Jun 24, 2022 - Economy

Patagonia will bail out employees arrested in abortion protests

A sign hangs in front of a Patagonia store on October 29, 2021 in Chicago, Illinois.

A Patagonia store in 2021 in Chicago. Photo: Scott Olson/Getty Images

Clothing company Patagonia said Friday it will pay bail for employees who peacefully protest for "reproductive justice."

Driving the news: The Supreme Court overturned Roe v. Wade earlier Friday, giving states the power to regulate and ban abortion. The decision prompted widespread protests outside the Supreme Court building, and more rallies are planned for across the U.S. this weekend.

Details: Patagonia said in a statement its part-time and full-time U.S. employees "who peacefully protest for reproductive justice" receive both training and bail if needed.

  • Employees on the company's health plan are covered for abortion care, which includes paying for travel, lodging and food where restrictions currently exist, the company said.
  • Patagonia spokesperson J.J. Huggins told Axios the company has "had the bail policy in place for many years."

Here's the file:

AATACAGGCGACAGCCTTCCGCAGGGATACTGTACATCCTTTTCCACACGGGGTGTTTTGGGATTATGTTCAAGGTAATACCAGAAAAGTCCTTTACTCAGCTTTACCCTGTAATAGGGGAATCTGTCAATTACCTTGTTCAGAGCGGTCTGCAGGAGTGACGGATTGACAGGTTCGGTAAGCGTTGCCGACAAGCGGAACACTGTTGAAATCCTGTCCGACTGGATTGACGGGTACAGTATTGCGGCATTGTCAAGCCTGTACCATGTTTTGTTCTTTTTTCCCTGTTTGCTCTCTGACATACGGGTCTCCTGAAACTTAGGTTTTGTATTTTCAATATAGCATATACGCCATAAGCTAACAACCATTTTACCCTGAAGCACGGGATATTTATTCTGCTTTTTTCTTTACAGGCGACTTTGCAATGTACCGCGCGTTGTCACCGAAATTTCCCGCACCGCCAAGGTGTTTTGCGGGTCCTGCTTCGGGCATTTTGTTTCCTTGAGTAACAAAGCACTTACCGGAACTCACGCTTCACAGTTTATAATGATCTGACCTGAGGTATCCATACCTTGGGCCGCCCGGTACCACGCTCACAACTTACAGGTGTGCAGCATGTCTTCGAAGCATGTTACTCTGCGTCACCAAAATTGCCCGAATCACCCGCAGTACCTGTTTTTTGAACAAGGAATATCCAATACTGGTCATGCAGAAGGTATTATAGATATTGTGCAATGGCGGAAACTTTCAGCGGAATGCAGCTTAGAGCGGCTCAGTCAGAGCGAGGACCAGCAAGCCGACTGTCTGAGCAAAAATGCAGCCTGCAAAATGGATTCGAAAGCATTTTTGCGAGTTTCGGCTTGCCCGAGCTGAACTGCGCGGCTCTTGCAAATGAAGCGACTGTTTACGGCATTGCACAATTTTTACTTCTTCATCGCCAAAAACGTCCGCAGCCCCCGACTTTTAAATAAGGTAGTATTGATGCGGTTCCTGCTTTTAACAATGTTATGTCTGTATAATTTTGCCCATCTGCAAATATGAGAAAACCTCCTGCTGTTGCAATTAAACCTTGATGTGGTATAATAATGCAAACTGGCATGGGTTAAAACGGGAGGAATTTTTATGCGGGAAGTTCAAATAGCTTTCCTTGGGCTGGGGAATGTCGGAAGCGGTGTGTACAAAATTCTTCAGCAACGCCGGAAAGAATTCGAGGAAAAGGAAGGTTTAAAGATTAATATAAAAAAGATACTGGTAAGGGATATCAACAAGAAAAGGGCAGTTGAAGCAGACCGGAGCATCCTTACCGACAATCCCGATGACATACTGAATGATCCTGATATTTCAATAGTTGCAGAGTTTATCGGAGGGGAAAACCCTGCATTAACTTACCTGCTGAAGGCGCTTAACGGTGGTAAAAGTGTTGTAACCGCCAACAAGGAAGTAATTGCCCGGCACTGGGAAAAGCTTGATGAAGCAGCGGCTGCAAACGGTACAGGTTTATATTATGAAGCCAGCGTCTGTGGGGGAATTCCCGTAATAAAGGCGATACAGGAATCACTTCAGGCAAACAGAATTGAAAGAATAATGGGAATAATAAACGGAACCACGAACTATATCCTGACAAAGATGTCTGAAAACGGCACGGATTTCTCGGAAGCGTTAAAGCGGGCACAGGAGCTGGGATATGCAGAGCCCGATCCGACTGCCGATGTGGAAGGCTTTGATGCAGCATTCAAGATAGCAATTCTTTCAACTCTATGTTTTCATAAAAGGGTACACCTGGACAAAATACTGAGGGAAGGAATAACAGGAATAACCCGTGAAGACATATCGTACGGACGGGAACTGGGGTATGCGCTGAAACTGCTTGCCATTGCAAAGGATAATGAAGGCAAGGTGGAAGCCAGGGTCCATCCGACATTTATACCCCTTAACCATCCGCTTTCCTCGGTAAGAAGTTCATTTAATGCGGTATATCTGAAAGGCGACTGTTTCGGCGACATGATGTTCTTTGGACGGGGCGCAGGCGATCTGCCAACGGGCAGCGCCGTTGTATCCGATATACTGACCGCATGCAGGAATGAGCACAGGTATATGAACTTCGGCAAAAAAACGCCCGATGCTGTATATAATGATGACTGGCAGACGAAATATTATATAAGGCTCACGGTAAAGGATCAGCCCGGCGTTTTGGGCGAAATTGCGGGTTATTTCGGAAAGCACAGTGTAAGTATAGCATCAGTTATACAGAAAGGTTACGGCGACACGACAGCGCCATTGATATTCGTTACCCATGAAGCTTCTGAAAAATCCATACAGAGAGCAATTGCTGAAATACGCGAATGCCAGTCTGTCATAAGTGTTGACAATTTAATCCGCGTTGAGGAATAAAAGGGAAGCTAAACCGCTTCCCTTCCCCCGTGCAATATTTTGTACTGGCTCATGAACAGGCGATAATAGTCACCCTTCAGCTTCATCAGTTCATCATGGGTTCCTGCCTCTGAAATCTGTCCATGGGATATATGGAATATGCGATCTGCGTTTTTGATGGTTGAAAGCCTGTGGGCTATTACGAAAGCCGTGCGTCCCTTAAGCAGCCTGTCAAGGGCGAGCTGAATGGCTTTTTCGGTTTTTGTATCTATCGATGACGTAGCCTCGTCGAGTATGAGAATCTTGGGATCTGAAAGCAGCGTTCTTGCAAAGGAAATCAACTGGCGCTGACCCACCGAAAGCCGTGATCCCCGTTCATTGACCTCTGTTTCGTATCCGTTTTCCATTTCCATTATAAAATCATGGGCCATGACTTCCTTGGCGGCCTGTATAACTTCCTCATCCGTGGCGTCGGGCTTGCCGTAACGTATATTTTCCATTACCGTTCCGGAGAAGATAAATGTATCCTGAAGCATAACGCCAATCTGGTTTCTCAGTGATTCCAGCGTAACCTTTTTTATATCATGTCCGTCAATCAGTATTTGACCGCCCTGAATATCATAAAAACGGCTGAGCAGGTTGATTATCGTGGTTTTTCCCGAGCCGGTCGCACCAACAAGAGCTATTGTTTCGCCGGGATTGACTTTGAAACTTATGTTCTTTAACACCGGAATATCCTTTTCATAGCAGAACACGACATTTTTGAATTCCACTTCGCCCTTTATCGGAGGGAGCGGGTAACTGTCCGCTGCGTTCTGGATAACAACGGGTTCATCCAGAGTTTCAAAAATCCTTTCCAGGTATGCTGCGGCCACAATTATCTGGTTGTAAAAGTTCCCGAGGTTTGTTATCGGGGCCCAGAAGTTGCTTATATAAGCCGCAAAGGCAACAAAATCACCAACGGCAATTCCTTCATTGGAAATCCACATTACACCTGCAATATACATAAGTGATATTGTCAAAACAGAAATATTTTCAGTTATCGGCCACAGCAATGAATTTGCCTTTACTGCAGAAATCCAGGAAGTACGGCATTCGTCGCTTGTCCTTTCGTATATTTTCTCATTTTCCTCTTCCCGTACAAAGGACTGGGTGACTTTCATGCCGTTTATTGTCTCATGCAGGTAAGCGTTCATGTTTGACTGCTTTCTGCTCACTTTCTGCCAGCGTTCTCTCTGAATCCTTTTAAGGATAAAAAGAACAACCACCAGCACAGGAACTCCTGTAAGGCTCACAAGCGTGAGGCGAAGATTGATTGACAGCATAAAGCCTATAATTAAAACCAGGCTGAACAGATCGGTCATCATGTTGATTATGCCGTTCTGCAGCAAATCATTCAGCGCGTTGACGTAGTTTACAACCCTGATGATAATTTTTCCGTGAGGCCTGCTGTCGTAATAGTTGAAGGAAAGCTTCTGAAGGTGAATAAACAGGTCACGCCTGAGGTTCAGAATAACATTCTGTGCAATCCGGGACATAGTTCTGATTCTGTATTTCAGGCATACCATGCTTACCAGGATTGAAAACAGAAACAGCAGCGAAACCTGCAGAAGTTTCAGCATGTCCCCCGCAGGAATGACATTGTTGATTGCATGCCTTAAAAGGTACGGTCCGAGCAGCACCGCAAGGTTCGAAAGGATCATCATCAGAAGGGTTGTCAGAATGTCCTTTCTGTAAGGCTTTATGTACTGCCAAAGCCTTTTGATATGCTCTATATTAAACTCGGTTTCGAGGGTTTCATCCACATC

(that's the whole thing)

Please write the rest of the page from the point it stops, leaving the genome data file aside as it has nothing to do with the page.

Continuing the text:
• "The company will post bail for an employee who has previously taken a nonviolent civil disobedience class and is subsequently arrested while peacefully protesting," he said.

What they're saying: "Caring for employees extends beyond basic health insurance, so we take a more holistic approach to coverage and support overall wellness to which every human has a right," the company said. 

  • "That means offering employees the dignity of access to reproductive health care."

The big picture: Companies across the U.S. announced plans to help employees gain access to reproductive care after Friday's Supreme Court ruling.

  • Disney, Meta, Reddit and gaming chat platform Discord announced they will help their employees find reproductive health care coverage.
  • Multiple corporations said in May when the U.S. Supreme Court draft ruling leaked that they would help employees cover abortion travel as well.

Go deeper: Here's what happens now that the Supreme Court has overturned Roe v. Wade

Editor's note: This story has been updated with J.J. Huggins' comments.

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